The Mensa fallacy
Known since 1971 (at least)
Back in 2015 at ISIR, a researcher gave a presentation about mental illness and intelligence, reporting it was elevated at high intelligence levels, along with all kinds of other issues. This was later published as a paper in 2018.
Karpinski, R. I., Kolb, A. M. K., Tetreault, N. A., & Borowski, T. B. (2018). High intelligence: A risk factor for psychological and physiological overexcitabilities. Intelligence, 66, 8-23.
High intelligence is touted as being predictive of positive outcomes including educational success and income level. However, little is known about the difficulties experienced among this population. Specifically, those with a high intellectual capacity (hyper brain) possess overexcitabilities in various domains that may predispose them to certain psychological disorders as well as physiological conditions involving elevated sensory, and altered immune and inflammatory responses (hyper body). The present study surveyed members of American Mensa, Ltd. (n = 3715) in order to explore psychoneuroimmunological (PNI) processes among those at or above the 98th percentile of intelligence. Participants were asked to self-report prevalence of both diagnosed and/or suspected mood and anxiety disorders, attention deficit hyperactivity disorder (ADHD), autism spectrum disorder (ASD), and physiological diseases that include environmental and food allergies, asthma, and autoimmune disease. High statistical significance and a remarkably high relative risk ratio of diagnoses for all examined conditions were confirmed among the Mensa group 2015 data when compared to the national average statistics. This implicates high IQ as being a potential risk factor for affective disorders, ADHD, ASD, and for increased incidence of disease related to immune dysregulation. Preliminary findings strongly support a hyper brain/hyper body association which may have substantial individual and societal implications and warrants further investigation to best identify and serve this at-risk population.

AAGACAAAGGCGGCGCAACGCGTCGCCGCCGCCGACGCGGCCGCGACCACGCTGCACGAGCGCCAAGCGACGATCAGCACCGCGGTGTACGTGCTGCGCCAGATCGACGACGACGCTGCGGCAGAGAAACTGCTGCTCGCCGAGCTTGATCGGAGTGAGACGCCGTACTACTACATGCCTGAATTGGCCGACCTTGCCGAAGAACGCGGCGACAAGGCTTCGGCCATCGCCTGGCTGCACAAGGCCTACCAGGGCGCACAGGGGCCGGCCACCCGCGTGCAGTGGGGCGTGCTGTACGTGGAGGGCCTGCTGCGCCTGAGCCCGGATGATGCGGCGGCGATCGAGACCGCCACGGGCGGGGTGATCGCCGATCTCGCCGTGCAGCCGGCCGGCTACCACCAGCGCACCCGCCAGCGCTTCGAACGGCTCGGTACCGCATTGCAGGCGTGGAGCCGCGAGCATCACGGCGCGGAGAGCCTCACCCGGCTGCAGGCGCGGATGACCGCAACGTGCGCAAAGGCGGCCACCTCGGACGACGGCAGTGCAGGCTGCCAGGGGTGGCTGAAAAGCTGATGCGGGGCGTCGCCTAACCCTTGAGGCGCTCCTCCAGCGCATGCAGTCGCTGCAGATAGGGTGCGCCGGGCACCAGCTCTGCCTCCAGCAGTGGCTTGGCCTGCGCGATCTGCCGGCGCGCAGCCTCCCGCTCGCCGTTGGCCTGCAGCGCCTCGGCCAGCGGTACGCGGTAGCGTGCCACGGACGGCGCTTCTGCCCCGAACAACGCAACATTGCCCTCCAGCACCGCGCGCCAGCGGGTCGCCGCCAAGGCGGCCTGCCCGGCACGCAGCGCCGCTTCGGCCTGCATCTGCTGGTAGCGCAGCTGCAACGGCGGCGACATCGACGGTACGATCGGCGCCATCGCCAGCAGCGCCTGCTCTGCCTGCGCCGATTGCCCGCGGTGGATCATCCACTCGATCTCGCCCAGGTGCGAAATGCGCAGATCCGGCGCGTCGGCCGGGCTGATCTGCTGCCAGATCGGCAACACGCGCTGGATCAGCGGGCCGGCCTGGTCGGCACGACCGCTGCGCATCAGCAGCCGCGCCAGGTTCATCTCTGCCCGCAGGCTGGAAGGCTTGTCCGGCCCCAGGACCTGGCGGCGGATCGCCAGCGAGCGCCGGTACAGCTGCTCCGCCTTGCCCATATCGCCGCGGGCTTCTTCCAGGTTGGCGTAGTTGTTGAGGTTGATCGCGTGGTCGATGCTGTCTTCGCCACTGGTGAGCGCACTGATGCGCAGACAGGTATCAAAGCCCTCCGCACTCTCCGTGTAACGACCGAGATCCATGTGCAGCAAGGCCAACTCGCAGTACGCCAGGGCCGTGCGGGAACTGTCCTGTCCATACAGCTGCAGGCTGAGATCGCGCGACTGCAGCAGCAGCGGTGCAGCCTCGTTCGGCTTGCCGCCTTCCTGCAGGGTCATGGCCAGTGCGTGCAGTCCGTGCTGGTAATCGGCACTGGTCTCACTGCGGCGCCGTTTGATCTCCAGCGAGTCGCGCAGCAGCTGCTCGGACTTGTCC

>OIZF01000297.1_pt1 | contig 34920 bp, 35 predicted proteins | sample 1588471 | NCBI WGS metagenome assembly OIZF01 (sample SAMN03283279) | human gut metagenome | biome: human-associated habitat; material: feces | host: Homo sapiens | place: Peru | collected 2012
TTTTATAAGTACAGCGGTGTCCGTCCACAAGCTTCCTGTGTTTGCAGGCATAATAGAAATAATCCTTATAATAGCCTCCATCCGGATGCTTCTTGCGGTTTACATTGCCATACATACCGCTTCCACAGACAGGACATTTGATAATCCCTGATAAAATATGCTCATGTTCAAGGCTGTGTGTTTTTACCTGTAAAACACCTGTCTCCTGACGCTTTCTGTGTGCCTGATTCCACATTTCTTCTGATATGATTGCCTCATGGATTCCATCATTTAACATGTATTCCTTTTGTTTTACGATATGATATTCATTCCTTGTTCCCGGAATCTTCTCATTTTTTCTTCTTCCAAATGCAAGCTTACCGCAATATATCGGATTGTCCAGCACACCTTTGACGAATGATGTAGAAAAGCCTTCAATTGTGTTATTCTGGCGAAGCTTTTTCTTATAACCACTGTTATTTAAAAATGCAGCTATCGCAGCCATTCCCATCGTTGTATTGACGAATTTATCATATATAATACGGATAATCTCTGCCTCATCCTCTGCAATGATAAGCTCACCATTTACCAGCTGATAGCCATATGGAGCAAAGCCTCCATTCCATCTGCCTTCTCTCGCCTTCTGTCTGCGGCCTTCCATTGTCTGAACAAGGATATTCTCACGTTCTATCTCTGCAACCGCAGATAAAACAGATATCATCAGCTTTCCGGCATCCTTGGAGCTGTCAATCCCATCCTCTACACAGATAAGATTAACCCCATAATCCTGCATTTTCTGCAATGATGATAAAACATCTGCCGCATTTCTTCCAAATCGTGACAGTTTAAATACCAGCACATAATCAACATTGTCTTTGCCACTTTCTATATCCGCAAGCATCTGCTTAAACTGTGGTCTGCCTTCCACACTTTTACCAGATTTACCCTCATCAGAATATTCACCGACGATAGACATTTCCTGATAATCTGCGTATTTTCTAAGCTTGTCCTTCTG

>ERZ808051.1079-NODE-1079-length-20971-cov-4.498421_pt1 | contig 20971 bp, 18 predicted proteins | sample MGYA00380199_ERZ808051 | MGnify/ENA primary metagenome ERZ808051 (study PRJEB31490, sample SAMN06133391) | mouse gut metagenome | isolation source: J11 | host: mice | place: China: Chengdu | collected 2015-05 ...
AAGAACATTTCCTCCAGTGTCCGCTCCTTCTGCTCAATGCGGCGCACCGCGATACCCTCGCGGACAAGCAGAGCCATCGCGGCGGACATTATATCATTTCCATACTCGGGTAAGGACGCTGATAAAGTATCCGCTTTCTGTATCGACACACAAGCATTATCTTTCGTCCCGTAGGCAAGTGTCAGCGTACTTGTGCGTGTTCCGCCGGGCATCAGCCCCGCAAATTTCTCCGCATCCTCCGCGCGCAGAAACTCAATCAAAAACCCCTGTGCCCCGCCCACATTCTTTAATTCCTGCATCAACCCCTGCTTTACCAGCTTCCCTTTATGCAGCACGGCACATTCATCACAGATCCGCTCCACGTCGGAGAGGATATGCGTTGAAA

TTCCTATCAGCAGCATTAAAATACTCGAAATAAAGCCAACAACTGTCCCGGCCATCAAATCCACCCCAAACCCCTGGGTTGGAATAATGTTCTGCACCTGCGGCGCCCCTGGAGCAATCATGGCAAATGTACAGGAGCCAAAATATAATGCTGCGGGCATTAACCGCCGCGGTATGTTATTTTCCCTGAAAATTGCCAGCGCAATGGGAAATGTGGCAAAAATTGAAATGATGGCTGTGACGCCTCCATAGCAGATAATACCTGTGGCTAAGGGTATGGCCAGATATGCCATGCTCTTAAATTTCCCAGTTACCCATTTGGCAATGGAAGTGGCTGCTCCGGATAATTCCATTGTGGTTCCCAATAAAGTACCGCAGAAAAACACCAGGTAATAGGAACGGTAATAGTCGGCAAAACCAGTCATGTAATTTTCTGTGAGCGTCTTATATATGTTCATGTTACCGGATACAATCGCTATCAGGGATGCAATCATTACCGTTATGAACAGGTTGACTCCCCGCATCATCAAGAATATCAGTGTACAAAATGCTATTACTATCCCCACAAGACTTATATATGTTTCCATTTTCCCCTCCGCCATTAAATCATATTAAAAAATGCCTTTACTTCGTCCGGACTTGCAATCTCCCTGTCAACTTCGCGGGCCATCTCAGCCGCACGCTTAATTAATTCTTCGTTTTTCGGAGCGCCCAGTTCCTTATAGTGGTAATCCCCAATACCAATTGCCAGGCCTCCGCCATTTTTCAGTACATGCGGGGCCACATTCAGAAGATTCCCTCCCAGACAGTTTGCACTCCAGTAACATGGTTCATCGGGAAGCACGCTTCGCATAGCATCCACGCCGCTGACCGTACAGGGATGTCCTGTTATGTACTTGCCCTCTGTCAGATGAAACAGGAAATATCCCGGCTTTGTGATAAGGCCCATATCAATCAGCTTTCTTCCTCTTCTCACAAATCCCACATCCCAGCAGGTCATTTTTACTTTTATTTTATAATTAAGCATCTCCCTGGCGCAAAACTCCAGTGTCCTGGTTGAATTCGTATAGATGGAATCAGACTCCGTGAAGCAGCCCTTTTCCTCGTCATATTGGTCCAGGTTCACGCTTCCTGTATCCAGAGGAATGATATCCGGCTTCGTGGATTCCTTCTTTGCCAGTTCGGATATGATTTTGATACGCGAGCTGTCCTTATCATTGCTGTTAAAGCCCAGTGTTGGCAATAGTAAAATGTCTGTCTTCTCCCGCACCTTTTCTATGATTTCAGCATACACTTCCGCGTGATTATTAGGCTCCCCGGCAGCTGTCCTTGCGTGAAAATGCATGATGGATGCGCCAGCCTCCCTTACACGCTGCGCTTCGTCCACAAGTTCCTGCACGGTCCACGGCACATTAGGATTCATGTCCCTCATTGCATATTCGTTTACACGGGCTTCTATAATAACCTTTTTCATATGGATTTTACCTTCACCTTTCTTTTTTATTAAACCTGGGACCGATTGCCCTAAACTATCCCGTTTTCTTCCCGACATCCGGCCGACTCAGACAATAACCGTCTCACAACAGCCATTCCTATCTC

Now at ISIR in Vienna in 2022, we get this talk:
High intelligence is associated with mental health problems in a sample of intellectually gifted Europeans
Mr. Jonathan Fries 1 , Dr. Tanja G. Baudson2,3,4 , Dr. Kristof Kovacs 5 , Dr. Jakob Pietschnig1